The recently launched crusade to have every child tested for autism before the age of two has as its reason an opportunity for "early intervention" to treat the condition.
Dr. Scott Myers, a pediatrician, has been quoted by Reuters news service as saying that autistic children who get earlier treatment "do better in the long run."
That may be true if the children are genuinely autistic. But the dangers of false diagnoses of toddlers and preschoolers have been pointed out by Professor Stephen Camarata of Vanderbilt University, who has tested and treated children with autism for more than 20 years and has encountered many cases of inaccurate diagnoses.
A prudent trade-off, as distinguished from a crusade, would weigh the dangers of false diagnoses against the benefits of "early intervention."
There is already considerable evidence of false diagnoses of preschool children as autistic, and the treatments inflicted on them can be abusive, with incalculable negative effects on their development.
What about the positive effects of "early intervention"?
According to Professor Camarata, those children "with true autism" are "very difficult to treat and may never say 'mommy' or learn to take care of themselves without Herculean efforts by their parents and teachers."
The limitations of what can be achieved with even early intervention mean that there can be real heartbreak, whether a toddler or preschooler is either falsely or correctly diagnosed as being autistic.
Much has been made of statistics showing a sharp increase in diagnoses of autism in recent years.
What has gotten much less attention is the changing definition of autism, which raises the question whether there has been an actual change in the real world or simply a change in the way words are used when collecting statistics.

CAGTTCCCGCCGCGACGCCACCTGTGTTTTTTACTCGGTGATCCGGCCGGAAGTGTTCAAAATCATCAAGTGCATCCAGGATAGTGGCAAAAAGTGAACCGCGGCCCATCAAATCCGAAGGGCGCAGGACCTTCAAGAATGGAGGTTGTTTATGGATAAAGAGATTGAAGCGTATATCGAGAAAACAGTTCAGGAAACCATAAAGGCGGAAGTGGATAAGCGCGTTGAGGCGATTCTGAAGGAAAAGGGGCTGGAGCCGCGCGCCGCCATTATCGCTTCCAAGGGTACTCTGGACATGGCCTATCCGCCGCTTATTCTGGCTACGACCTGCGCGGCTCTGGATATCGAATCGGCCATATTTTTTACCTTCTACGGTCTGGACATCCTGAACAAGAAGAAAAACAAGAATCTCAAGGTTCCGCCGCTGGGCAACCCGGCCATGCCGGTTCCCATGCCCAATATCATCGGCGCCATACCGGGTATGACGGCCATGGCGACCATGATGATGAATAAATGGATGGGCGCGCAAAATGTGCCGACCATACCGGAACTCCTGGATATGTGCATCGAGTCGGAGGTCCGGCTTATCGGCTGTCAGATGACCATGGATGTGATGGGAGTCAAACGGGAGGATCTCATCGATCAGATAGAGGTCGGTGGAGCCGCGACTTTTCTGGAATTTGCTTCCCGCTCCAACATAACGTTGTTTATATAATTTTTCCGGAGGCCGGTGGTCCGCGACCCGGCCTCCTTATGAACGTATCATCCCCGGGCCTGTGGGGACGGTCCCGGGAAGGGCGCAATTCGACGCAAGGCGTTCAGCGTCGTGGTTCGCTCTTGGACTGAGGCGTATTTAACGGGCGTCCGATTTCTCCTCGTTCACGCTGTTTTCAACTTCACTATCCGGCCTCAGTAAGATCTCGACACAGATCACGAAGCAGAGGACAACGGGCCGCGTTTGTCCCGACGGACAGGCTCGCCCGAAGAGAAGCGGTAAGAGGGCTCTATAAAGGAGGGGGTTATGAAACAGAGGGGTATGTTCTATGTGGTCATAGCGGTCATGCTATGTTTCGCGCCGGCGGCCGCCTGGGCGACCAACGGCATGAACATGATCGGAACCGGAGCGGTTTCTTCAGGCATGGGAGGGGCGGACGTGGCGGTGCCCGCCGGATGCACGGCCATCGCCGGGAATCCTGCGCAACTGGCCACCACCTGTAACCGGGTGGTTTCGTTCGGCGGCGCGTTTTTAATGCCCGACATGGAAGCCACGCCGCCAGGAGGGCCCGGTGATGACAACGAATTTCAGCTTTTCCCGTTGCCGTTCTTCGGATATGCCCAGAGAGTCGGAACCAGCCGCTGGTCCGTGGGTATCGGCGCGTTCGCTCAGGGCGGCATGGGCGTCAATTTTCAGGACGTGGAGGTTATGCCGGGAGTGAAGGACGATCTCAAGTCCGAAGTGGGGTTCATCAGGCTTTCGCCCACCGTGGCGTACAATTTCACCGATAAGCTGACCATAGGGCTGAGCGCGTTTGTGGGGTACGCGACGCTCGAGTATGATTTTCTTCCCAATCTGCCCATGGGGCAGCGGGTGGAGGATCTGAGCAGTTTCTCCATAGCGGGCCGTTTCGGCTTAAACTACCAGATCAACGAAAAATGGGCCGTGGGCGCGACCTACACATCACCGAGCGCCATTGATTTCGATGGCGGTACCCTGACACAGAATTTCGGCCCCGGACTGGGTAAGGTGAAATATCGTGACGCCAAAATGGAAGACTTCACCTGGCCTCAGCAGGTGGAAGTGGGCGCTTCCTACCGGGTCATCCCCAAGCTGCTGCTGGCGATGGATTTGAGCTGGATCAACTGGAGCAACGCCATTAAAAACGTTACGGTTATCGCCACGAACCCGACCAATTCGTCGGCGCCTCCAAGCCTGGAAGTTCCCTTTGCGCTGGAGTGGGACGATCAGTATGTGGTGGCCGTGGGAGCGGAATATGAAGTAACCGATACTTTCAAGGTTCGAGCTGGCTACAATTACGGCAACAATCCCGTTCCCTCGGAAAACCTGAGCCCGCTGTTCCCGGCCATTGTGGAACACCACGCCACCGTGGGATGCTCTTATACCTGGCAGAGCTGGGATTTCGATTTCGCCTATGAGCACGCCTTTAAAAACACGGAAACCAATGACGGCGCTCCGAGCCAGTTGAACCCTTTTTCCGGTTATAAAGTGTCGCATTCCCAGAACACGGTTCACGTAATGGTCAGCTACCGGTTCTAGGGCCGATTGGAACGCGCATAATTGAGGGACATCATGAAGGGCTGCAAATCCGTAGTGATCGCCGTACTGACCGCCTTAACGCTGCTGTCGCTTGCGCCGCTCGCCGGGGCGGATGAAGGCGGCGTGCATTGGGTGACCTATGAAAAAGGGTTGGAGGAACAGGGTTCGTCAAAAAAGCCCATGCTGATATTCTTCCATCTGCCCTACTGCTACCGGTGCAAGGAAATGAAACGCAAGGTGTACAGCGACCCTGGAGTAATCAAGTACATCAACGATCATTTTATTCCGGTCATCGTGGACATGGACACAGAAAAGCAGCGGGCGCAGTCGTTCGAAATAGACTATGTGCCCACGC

People today are often spoken of as being "on the autistic spectrum," rather than as having autism.
While there are some conditions which are much like autism, there are other conditions, such as having a very high IQ or simply being late in talking, which often include characteristics listed on checklists for autism. These are open invitations to false diagnoses.
We would see the dangers immediately if people who wear glasses were included on "the blindness spectrum" or people with harmless moles were included on "the cancer spectrum."
Blindness, cancer and autism are all too serious -- indeed, catastrophic -- to use loose definitions that fudge the difference between accurate and inaccurate diagnoses.
Loose definitions of autism produce bigger and more newsworthy statistics, which in turn can attract more children into existing programs and attract more money from the government, foundations and other sources to support those programs.
Many parents have told me that they have been urged to let their children be labeled autistic, or on the autistic spectrum, in order to get money for speech therapy or other conditions from grants that are available to deal with autism.
Professor Camarata points out that the "less precise 'autism spectrum'" label "has had the unintended consequence of diluting resources, research and services to those children and families who most need the support" -- that is, families whose children suffer from genuine autism.
Loose definitions also promote the illusion of "cures" for autism, since most late-talking children who were never autistic in the first place "will be miraculously 'cured' because most late talkers who are otherwise unimpaired learn to talk with little or no treatment," according to Professor Camarata.
Parents whose children are late in talking or have other troubling problems would do well to seek diagnoses from the most highly qualified professionals they can find -- but not rely on the facile checklists being promoted in the current crusade for universal diagnosis of infants and toddlers for autism, without facing the question whether or not there are enough people qualified to make such diagnoses.